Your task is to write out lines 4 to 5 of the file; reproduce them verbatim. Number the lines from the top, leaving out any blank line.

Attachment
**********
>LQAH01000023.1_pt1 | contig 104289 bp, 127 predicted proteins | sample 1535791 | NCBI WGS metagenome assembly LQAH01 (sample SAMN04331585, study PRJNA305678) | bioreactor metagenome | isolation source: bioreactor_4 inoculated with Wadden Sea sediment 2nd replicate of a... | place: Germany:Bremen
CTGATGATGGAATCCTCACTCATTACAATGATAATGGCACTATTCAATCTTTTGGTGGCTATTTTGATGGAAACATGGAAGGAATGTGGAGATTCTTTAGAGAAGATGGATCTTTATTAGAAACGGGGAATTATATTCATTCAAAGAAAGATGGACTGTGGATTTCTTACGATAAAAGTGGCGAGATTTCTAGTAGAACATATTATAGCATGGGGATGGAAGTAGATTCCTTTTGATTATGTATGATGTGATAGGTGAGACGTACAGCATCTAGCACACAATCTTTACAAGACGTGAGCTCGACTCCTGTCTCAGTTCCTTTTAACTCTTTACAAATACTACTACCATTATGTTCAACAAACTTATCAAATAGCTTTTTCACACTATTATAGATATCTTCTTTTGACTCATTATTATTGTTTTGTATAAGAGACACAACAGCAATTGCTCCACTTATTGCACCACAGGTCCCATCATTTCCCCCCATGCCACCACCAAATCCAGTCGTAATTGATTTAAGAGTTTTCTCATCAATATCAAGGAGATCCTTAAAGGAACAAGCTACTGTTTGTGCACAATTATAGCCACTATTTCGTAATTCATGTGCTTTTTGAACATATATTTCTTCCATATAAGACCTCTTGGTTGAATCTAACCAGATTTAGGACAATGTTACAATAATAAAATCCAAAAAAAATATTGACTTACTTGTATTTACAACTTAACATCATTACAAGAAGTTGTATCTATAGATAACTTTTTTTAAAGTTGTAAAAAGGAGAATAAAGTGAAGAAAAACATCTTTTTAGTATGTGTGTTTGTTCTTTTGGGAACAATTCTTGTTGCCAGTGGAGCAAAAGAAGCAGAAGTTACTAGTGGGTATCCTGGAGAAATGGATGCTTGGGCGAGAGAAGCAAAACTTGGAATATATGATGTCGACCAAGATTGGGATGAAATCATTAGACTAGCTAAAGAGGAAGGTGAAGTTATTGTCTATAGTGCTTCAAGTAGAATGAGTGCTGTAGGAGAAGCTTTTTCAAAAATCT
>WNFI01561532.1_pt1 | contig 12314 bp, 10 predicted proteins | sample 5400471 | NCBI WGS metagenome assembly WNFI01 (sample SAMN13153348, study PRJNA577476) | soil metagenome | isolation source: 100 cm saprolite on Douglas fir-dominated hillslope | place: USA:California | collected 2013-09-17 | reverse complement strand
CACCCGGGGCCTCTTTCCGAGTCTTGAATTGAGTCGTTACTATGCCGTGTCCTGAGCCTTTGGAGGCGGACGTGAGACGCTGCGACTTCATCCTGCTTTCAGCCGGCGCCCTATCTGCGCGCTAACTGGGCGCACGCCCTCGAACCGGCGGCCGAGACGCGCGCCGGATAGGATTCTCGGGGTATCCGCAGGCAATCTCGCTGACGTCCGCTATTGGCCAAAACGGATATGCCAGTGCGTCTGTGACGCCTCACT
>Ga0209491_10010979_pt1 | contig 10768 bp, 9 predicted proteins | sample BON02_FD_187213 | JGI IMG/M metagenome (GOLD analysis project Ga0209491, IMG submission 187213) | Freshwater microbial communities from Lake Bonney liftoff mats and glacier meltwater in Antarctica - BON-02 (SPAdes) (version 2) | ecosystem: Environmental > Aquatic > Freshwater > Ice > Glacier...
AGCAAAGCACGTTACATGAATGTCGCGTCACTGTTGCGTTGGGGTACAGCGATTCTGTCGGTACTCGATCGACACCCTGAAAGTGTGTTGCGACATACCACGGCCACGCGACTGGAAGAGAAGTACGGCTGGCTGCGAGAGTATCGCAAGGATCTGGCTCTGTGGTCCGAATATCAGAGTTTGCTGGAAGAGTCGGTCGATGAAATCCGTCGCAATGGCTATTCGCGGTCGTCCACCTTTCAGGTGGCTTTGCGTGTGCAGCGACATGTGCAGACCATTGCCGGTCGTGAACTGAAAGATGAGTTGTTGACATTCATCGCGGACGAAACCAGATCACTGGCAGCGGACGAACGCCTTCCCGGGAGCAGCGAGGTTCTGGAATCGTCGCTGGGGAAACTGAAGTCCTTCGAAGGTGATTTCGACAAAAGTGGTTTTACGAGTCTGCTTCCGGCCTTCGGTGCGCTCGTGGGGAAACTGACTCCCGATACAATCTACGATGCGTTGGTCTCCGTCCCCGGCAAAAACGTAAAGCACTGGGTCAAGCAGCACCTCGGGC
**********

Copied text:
CACCCGGGGCCTCTTTCCGAGTCTTGAATTGAGTCGTTACTATGCCGTGTCCTGAGCCTTTGGAGGCGGACGTGAGACGCTGCGACTTCATCCTGCTTTCAGCCGGCGCCCTATCTGCGCGCTAACTGGGCGCACGCCCTCGAACCGGCGGCCGAGACGCGCGCCGGATAGGATTCTCGGGGTATCCGCAGGCAATCTCGCTGACGTCCGCTATTGGCCAAAACGGATATGCCAGTGCGTCTGTGACGCCTCACT
>Ga0209491_10010979_pt1 | contig 10768 bp, 9 predicted proteins | sample BON02_FD_187213 | JGI IMG/M metagenome (GOLD analysis project Ga0209491, IMG submission 187213) | Freshwater microbial communities from Lake Bonney liftoff mats and glacier meltwater in Antarctica - BON-02 (SPAdes) (version 2) | ecosystem: Environmental > Aquatic > Freshwater > Ice > Glacier...